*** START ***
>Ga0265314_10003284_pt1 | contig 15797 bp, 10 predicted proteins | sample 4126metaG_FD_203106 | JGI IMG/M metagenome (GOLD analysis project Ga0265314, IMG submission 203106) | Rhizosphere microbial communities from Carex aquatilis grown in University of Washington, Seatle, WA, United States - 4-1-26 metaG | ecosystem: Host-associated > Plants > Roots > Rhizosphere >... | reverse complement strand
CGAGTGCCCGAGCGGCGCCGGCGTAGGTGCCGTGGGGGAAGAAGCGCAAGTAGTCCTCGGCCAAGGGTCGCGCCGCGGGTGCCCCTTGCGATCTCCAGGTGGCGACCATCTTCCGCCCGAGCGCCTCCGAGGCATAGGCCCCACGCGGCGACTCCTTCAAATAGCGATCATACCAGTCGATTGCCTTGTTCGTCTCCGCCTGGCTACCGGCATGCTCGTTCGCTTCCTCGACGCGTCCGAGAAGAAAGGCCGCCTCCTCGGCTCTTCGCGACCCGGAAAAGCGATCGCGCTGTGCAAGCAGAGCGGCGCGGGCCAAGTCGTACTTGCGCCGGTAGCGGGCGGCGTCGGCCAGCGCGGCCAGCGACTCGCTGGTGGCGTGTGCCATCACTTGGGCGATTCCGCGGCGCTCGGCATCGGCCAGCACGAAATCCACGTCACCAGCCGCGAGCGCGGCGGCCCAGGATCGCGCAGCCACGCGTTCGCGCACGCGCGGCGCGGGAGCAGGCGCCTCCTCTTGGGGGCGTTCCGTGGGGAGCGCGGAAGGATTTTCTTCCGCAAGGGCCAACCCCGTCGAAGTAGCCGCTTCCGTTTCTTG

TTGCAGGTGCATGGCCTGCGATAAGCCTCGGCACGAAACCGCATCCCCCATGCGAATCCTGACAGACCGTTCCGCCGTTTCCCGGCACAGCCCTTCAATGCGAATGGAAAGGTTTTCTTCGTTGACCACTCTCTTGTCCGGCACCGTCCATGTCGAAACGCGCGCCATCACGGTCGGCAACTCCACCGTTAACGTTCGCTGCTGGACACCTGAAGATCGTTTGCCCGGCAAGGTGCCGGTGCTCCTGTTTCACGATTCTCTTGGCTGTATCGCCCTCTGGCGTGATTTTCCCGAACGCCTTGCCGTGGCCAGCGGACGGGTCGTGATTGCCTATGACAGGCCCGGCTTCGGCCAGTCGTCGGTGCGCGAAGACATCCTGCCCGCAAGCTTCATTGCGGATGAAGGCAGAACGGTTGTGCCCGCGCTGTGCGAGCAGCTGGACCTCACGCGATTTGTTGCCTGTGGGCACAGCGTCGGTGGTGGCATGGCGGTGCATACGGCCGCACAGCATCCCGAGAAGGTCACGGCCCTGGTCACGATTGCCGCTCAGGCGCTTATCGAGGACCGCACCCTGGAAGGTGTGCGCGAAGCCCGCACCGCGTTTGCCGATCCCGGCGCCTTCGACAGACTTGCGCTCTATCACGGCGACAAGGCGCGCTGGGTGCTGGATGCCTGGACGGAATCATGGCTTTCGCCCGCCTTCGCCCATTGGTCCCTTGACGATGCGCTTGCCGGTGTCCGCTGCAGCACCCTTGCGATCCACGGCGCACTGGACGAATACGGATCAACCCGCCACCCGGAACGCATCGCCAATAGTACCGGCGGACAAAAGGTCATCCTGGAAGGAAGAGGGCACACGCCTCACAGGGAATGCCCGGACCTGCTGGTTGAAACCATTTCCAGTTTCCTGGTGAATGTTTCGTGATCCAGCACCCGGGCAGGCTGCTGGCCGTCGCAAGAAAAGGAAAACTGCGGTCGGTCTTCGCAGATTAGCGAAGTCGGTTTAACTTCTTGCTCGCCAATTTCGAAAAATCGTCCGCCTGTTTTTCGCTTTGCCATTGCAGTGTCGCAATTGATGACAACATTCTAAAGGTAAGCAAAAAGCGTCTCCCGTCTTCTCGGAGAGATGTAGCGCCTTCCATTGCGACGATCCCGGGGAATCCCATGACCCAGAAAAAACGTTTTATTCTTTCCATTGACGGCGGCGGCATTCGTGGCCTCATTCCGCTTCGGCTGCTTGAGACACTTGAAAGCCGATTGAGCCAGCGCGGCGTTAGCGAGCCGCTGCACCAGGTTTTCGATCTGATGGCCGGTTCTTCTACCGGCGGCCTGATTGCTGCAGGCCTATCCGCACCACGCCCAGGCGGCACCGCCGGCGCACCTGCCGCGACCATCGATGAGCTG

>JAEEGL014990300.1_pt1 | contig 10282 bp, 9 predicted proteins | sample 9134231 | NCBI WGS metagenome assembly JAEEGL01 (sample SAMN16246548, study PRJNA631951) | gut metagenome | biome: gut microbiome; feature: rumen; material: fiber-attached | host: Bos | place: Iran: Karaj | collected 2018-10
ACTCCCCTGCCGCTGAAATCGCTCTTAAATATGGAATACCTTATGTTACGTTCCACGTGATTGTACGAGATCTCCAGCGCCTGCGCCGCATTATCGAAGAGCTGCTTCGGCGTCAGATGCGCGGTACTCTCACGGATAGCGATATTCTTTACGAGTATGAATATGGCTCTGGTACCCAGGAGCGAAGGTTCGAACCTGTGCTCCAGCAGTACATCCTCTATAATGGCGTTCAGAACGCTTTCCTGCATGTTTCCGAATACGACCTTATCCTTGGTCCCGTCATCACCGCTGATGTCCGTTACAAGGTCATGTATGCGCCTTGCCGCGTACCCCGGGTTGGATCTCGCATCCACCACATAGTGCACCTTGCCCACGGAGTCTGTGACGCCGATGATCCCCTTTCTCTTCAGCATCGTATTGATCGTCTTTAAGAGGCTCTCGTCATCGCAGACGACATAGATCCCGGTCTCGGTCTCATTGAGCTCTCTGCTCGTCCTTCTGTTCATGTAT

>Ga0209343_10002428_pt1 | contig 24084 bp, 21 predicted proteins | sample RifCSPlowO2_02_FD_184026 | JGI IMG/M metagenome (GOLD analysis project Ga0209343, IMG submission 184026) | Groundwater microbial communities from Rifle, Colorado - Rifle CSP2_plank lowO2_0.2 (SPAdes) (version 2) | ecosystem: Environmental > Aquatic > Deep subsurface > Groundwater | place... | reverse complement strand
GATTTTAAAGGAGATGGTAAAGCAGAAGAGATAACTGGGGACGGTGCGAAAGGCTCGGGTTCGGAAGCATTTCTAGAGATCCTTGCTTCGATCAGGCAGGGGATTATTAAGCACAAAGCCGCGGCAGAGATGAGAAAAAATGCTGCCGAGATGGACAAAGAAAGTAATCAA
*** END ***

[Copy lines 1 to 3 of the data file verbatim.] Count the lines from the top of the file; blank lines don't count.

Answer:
>Ga0265314_10003284_pt1 | contig 15797 bp, 10 predicted proteins | sample 4126metaG_FD_203106 | JGI IMG/M metagenome (GOLD analysis project Ga0265314, IMG submission 203106) | Rhizosphere microbial communities from Carex aquatilis grown in University of Washington, Seatle, WA, United States - 4-1-26 metaG | ecosystem: Host-associated > Plants > Roots > Rhizosphere >... | reverse complement strand
CGAGTGCCCGAGCGGCGCCGGCGTAGGTGCCGTGGGGGAAGAAGCGCAAGTAGTCCTCGGCCAAGGGTCGCGCCGCGGGTGCCCCTTGCGATCTCCAGGTGGCGACCATCTTCCGCCCGAGCGCCTCCGAGGCATAGGCCCCACGCGGCGACTCCTTCAAATAGCGATCATACCAGTCGATTGCCTTGTTCGTCTCCGCCTGGCTACCGGCATGCTCGTTCGCTTCCTCGACGCGTCCGAGAAGAAAGGCCGCCTCCTCGGCTCTTCGCGACCCGGAAAAGCGATCGCGCTGTGCAAGCAGAGCGGCGCGGGCCAAGTCGTACTTGCGCCGGTAGCGGGCGGCGTCGGCCAGCGCGGCCAGCGACTCGCTGGTGGCGTGTGCCATCACTTGGGCGATTCCGCGGCGCTCGGCATCGGCCAGCACGAAATCCACGTCACCAGCCGCGAGCGCGGCGGCCCAGGATCGCGCAGCCACGCGTTCGCGCACGCGCGGCGCGGGAGCAGGCGCCTCCTCTTGGGGGCGTTCCGTGGGGAGCGCGGAAGGATTTTCTTCCGCAAGGGCCAACCCCGTCGAAGTAGCCGCTTCCGTTTCTTG

TTGCAGGTGCATGGCCTGCGATAAGCCTCGGCACGAAACCGCATCCCCCATGCGAATCCTGACAGACCGTTCCGCCGTTTCCCGGCACAGCCCTTCAATGCGAATGGAAAGGTTTTCTTCGTTGACCACTCTCTTGTCCGGCACCGTCCATGTCGAAACGCGCGCCATCACGGTCGGCAACTCCACCGTTAACGTTCGCTGCTGGACACCTGAAGATCGTTTGCCCGGCAAGGTGCCGGTGCTCCTGTTTCACGATTCTCTTGGCTGTATCGCCCTCTGGCGTGATTTTCCCGAACGCCTTGCCGTGGCCAGCGGACGGGTCGTGATTGCCTATGACAGGCCCGGCTTCGGCCAGTCGTCGGTGCGCGAAGACATCCTGCCCGCAAGCTTCATTGCGGATGAAGGCAGAACGGTTGTGCCCGCGCTGTGCGAGCAGCTGGACCTCACGCGATTTGTTGCCTGTGGGCACAGCGTCGGTGGTGGCATGGCGGTGCATACGGCCGCACAGCATCCCGAGAAGGTCACGGCCCTGGTCACGATTGCCGCTCAGGCGCTTATCGAGGACCGCACCCTGGAAGGTGTGCGCGAAGCCCGCACCGCGTTTGCCGATCCCGGCGCCTTCGACAGACTTGCGCTCTATCACGGCGACAAGGCGCGCTGGGTGCTGGATGCCTGGACGGAATCATGGCTTTCGCCCGCCTTCGCCCATTGGTCCCTTGACGATGCGCTTGCCGGTGTCCGCTGCAGCACCCTTGCGATCCACGGCGCACTGGACGAATACGGATCAACCCGCCACCCGGAACGCATCGCCAATAGTACCGGCGGACAAAAGGTCATCCTGGAAGGAAGAGGGCACACGCCTCACAGGGAATGCCCGGACCTGCTGGTTGAAACCATTTCCAGTTTCCTGGTGAATGTTTCGTGATCCAGCACCCGGGCAGGCTGCTGGCCGTCGCAAGAAAAGGAAAACTGCGGTCGGTCTTCGCAGATTAGCGAAGTCGGTTTAACTTCTTGCTCGCCAATTTCGAAAAATCGTCCGCCTGTTTTTCGCTTTGCCATTGCAGTGTCGCAATTGATGACAACATTCTAAAGGTAAGCAAAAAGCGTCTCCCGTCTTCTCGGAGAGATGTAGCGCCTTCCATTGCGACGATCCCGGGGAATCCCATGACCCAGAAAAAACGTTTTATTCTTTCCATTGACGGCGGCGGCATTCGTGGCCTCATTCCGCTTCGGCTGCTTGAGACACTTGAAAGCCGATTGAGCCAGCGCGGCGTTAGCGAGCCGCTGCACCAGGTTTTCGATCTGATGGCCGGTTCTTCTACCGGCGGCCTGATTGCTGCAGGCCTATCCGCACCACGCCCAGGCGGCACCGCCGGCGCACCTGCCGCGACCATCGATGAGCTG